2. The ballad must contain a theme of love, tragedy, the supernatural, a hero, or history.
  3. Verses to the ballad must be in the abcb rhyming format. The 2nd and 4th lines rhyme. The chorus does not have to rhyme.
  4. Verses and the chorus MUST follow the correct rhythmic rhyme scheme.

Verses must have the following rhythmic stresses:

            Line A  4 stresses

            Line B  3 stresses

            Line C  4 stresses

            Line B  3 stresses (must rhyme with 2nd line B)


The chorus or refrain must have the following rhythmic stresses:

            Line 1  4 stresses

            Line 2 4 stresses

            Line 3 4 stresses

            Line 4 4 stresses       


  1. Ballads must be typed. You are encouraged to use spellcheck.
  2. All students must participate and contribute to the writing of the ballad.



Three or more verses composed        20 points

One chorus composed                          20 points

Rhyme scheme is correct                      20 points

Ballad follows rhythmic stresses         20 points

Actively participated in the project     20 points

Presentation                                          15 points

Typed in requested format                  10 points


Total                                                           125 points


Once again I was truly surprised by their creativity (and even a little craziness)! This little ditty was written by two of my cellists:


Crazy Bride

Verse 1

Finally, it’s here, the day is here

I’m the bride to be

At first my groom denied the marriage

But I have a plan you see



Here comes the demented bride

People stare as she twitches her eye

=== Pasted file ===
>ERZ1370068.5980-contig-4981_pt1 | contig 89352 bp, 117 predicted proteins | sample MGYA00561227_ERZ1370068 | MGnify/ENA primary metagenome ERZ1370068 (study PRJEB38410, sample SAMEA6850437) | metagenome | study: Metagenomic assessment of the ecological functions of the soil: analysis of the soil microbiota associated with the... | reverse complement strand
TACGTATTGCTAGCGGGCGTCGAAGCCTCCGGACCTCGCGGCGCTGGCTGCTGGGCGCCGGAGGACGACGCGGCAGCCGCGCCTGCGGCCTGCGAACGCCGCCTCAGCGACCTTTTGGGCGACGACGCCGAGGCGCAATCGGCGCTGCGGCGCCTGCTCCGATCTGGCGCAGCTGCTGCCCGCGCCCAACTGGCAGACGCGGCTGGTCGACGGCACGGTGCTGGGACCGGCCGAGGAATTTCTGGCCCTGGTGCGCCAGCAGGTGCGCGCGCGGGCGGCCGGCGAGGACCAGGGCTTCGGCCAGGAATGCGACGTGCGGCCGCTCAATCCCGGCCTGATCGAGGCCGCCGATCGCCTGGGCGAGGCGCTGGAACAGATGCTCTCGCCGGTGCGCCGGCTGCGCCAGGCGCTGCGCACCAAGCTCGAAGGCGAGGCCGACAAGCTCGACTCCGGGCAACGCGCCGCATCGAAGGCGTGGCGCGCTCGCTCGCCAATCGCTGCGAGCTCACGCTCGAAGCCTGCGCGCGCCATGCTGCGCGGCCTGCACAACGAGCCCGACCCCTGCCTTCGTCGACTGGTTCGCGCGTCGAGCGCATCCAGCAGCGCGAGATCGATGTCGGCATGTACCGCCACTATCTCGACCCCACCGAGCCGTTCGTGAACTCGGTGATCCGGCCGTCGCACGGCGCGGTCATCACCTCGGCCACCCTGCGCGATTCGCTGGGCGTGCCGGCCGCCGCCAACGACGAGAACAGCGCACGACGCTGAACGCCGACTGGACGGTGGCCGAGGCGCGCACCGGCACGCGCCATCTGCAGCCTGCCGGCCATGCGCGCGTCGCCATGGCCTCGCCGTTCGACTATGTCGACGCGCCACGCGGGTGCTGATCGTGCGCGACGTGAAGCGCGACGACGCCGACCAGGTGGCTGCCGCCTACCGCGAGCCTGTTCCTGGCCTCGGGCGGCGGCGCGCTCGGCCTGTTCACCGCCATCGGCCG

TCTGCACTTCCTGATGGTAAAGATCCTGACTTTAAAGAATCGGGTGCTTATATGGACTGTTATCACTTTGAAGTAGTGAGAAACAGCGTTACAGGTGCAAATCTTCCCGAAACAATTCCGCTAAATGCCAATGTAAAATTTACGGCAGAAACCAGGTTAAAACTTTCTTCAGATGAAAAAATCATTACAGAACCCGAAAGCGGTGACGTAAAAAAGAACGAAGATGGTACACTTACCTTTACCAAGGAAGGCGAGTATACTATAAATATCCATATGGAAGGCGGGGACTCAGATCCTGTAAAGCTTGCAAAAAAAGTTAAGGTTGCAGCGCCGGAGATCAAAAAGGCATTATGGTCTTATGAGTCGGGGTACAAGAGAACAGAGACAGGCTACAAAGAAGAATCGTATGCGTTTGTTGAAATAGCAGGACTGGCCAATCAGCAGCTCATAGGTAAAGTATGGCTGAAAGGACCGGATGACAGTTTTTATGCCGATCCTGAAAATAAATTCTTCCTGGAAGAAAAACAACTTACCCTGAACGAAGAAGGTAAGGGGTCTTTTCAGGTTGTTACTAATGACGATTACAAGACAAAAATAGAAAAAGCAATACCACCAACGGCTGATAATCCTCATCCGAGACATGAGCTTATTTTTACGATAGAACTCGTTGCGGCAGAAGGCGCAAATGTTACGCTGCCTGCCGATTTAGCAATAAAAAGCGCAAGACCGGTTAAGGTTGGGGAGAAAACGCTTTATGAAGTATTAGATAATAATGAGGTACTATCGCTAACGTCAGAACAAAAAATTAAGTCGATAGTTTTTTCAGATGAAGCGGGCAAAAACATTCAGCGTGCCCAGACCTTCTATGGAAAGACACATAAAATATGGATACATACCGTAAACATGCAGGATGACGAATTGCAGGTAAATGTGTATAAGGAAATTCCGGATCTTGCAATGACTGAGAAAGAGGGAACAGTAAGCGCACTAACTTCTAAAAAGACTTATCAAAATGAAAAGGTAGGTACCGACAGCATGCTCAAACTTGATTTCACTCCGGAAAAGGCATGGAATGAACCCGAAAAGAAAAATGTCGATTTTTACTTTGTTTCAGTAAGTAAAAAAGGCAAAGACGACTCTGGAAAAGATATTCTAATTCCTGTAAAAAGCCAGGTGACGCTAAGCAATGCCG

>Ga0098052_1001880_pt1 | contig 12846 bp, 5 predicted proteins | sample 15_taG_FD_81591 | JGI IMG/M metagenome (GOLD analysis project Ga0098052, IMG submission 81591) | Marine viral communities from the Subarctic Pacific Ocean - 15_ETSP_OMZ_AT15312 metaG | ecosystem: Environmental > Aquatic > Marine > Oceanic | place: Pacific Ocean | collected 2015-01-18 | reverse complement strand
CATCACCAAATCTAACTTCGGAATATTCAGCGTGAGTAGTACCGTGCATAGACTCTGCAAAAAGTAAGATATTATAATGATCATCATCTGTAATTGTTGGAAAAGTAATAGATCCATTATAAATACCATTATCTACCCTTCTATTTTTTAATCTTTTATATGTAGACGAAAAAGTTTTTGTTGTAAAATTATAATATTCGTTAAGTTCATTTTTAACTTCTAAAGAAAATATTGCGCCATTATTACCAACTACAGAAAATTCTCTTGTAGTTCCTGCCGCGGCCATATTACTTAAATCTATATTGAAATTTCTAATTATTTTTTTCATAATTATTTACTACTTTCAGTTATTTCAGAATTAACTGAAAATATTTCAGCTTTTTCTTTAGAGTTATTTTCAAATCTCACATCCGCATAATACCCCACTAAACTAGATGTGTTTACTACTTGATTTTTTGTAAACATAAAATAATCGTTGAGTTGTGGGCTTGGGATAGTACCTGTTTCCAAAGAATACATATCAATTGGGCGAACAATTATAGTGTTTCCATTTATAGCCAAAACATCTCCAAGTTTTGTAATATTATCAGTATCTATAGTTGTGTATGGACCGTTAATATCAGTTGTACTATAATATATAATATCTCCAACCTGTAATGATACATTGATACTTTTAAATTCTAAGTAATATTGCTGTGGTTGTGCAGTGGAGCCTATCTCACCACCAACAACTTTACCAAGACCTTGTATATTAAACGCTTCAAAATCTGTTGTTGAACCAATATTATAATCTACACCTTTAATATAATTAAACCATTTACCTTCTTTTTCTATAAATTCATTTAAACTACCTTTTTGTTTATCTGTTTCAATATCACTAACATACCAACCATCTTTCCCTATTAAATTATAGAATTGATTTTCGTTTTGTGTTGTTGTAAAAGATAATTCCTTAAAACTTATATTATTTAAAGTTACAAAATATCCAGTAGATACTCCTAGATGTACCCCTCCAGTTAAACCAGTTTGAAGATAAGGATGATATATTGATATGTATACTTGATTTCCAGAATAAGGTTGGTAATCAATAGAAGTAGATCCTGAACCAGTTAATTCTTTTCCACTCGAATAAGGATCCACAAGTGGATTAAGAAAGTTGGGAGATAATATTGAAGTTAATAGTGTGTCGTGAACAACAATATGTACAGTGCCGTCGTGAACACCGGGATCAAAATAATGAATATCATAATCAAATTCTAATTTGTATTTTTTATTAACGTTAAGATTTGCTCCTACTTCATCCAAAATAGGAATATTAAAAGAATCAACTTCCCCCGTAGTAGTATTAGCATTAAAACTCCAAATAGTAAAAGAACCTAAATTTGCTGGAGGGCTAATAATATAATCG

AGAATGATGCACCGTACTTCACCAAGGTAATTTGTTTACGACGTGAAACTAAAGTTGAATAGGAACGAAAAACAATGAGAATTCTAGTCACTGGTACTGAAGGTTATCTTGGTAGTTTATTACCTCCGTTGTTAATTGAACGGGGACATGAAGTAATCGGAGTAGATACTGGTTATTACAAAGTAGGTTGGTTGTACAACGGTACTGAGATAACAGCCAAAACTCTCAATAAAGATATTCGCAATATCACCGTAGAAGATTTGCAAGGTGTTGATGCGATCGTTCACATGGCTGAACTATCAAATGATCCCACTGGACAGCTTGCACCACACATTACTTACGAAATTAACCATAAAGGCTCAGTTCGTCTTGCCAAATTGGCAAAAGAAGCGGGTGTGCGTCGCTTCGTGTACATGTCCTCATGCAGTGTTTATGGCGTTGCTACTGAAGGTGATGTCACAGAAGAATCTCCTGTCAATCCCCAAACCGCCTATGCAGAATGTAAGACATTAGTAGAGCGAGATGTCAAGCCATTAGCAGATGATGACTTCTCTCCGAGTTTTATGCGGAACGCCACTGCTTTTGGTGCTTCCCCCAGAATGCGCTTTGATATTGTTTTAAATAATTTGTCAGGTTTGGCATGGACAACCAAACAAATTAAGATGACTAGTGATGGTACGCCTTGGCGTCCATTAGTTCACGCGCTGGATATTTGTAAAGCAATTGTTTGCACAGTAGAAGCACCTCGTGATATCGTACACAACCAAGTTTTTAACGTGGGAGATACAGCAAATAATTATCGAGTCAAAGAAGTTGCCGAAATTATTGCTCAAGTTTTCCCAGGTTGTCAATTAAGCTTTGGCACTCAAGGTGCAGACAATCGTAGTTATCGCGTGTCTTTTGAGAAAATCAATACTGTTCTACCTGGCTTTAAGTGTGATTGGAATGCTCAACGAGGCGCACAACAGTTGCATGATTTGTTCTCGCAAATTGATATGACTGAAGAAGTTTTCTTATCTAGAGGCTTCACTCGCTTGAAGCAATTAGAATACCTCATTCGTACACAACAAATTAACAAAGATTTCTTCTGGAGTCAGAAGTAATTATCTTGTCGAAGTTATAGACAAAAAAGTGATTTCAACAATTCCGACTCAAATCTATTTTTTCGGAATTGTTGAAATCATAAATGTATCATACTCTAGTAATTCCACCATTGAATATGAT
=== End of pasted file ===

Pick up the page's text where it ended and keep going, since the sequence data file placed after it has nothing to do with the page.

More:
No one knows what she has planned

But if you stay, you will see


Verse 2

I have a few tricks up my sleeve

My plan is in the cake

I have to keep my groom for me

It’s only for his sake


(Repeat Chorus)


Verse 3

Oh! It’s time to cut the cake

I hope the bomb is fine

BOOM! It’s over! My plan has worked

My love is finally mine


Since speech is inherently musical, it was a very logical next step to have the students notate the rhythm of their ballads. Students were asked to choose either common time or six-eight meter and to notate the rhythms that seemed to flow naturally from the words. “The Crazy Bride” became this rhythm piece:


June 13 - Crazy Bride


Though the cross-curricular portion was focused on English/Language Arts, the students also created a rhythm composition.


Endless Possibilities

The ideas for cross-curricular units are plentiful. From nearly any piece of music, one can find connections to other areas of study. By doing so, and through interactive and fun projects, you are making the music more relevant to your students. You are giving them an opportunity to creatively display their knowledge as opposed to paper and pencil assessments.

I will be presenting a session on making these and more connections at the 2016 NAFME National Conference in Dallas, Texas. If you are attending, please have in mind a piece you may be programming soon and let’s brainstorm a cross-curricular unit!


About the author:

June 13 - Arlene Bennett bio photo

NAfME member Arlene Bennett is a 32-year veteran string teacher in the Monongalia County Schools, Morgantown, WV. Since 1983, she has grown a program of 15 students to over 200.

In the past, she has served as president of WVSTA, WVODA, as a clinician and a guest conductor. In 2008, she was named WVSTA Classroom Teacher of the Year.

She has worked as a curriculum consultant for the West Virginia Symphony Orchestra, developing cross curricular units to correlate with the WVSO’s Young People’s Concerts.

Mrs. Bennett holds both a Bachelor’s degree and Master’s degree in Music Education from West Virginia University.


Arlene Bennett presented on her topic “Making Connections: Project-Based Learning and Cross Curricular Units for Middle School Orchestra” at the 2016 NAfME National Conference. Register today for the 2018 NAfME National Conference



Did this blog spur new ideas for your music program? Share them on Amplify! Interested in reprinting this article? Please review the reprint guidelines.

The National Association for Music Education (NAfME) provides a number of forums for the sharing of information and opinion, including blogs and postings on our website, articles and columns in our magazines and journals, and postings to our Amplify member portal. Unless specifically noted, the views expressed in these media do not necessarily represent the policy or views of the Association, its officers, or its employees.

Brendan McAloon, Marketing and Events Coordinator, June 6, 2016. © National Association for Music Education (